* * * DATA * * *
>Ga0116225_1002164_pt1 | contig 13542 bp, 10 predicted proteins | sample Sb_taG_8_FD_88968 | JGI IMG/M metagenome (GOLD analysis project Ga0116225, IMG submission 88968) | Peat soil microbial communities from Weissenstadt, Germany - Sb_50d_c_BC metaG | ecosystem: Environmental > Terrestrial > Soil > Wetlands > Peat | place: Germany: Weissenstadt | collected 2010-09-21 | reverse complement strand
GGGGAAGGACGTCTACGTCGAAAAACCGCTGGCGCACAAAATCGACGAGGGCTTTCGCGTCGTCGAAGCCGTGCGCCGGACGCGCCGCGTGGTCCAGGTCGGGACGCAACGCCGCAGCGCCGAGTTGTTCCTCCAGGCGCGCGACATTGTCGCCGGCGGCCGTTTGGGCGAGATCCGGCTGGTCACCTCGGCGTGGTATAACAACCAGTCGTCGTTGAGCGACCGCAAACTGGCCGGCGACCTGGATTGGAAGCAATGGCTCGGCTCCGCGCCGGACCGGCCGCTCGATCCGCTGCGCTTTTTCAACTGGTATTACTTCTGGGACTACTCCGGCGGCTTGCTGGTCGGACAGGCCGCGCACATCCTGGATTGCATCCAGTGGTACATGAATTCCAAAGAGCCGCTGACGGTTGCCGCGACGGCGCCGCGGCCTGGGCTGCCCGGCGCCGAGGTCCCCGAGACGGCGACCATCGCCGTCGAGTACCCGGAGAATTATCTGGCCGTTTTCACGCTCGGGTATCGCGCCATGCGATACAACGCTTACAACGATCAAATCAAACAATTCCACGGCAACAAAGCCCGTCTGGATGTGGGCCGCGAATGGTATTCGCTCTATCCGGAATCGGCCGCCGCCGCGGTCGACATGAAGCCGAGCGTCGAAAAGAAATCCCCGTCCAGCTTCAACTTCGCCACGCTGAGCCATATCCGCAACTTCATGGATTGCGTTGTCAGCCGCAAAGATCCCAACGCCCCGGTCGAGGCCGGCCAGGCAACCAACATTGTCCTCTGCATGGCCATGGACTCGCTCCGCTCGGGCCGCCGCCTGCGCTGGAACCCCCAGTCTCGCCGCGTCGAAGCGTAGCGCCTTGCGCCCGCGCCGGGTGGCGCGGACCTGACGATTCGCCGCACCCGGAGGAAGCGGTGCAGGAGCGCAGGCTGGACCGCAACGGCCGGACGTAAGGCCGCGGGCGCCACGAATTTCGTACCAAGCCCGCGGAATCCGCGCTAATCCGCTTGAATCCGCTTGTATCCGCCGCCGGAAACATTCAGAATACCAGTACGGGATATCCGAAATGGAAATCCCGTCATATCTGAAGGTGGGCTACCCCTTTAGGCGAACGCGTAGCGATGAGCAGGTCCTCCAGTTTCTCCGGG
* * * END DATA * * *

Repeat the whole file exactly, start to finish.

>Ga0116225_1002164_pt1 | contig 13542 bp, 10 predicted proteins | sample Sb_taG_8_FD_88968 | JGI IMG/M metagenome (GOLD analysis project Ga0116225, IMG submission 88968) | Peat soil microbial communities from Weissenstadt, Germany - Sb_50d_c_BC metaG | ecosystem: Environmental > Terrestrial > Soil > Wetlands > Peat | place: Germany: Weissenstadt | collected 2010-09-21 | reverse complement strand
GGGGAAGGACGTCTACGTCGAAAAACCGCTGGCGCACAAAATCGACGAGGGCTTTCGCGTCGTCGAAGCCGTGCGCCGGACGCGCCGCGTGGTCCAGGTCGGGACGCAACGCCGCAGCGCCGAGTTGTTCCTCCAGGCGCGCGACATTGTCGCCGGCGGCCGTTTGGGCGAGATCCGGCTGGTCACCTCGGCGTGGTATAACAACCAGTCGTCGTTGAGCGACCGCAAACTGGCCGGCGACCTGGATTGGAAGCAATGGCTCGGCTCCGCGCCGGACCGGCCGCTCGATCCGCTGCGCTTTTTCAACTGGTATTACTTCTGGGACTACTCCGGCGGCTTGCTGGTCGGACAGGCCGCGCACATCCTGGATTGCATCCAGTGGTACATGAATTCCAAAGAGCCGCTGACGGTTGCCGCGACGGCGCCGCGGCCTGGGCTGCCCGGCGCCGAGGTCCCCGAGACGGCGACCATCGCCGTCGAGTACCCGGAGAATTATCTGGCCGTTTTCACGCTCGGGTATCGCGCCATGCGATACAACGCTTACAACGATCAAATCAAACAATTCCACGGCAACAAAGCCCGTCTGGATGTGGGCCGCGAATGGTATTCGCTCTATCCGGAATCGGCCGCCGCCGCGGTCGACATGAAGCCGAGCGTCGAAAAGAAATCCCCGTCCAGCTTCAACTTCGCCACGCTGAGCCATATCCGCAACTTCATGGATTGCGTTGTCAGCCGCAAAGATCCCAACGCCCCGGTCGAGGCCGGCCAGGCAACCAACATTGTCCTCTGCATGGCCATGGACTCGCTCCGCTCGGGCCGCCGCCTGCGCTGGAACCCCCAGTCTCGCCGCGTCGAAGCGTAGCGCCTTGCGCCCGCGCCGGGTGGCGCGGACCTGACGATTCGCCGCACCCGGAGGAAGCGGTGCAGGAGCGCAGGCTGGACCGCAACGGCCGGACGTAAGGCCGCGGGCGCCACGAATTTCGTACCAAGCCCGCGGAATCCGCGCTAATCCGCTTGAATCCGCTTGTATCCGCCGCCGGAAACATTCAGAATACCAGTACGGGATATCCGAAATGGAAATCCCGTCATATCTGAAGGTGGGCTACCCCTTTAGGCGAACGCGTAGCGATGAGCAGGTCCTCCAGTTTCTCCGGG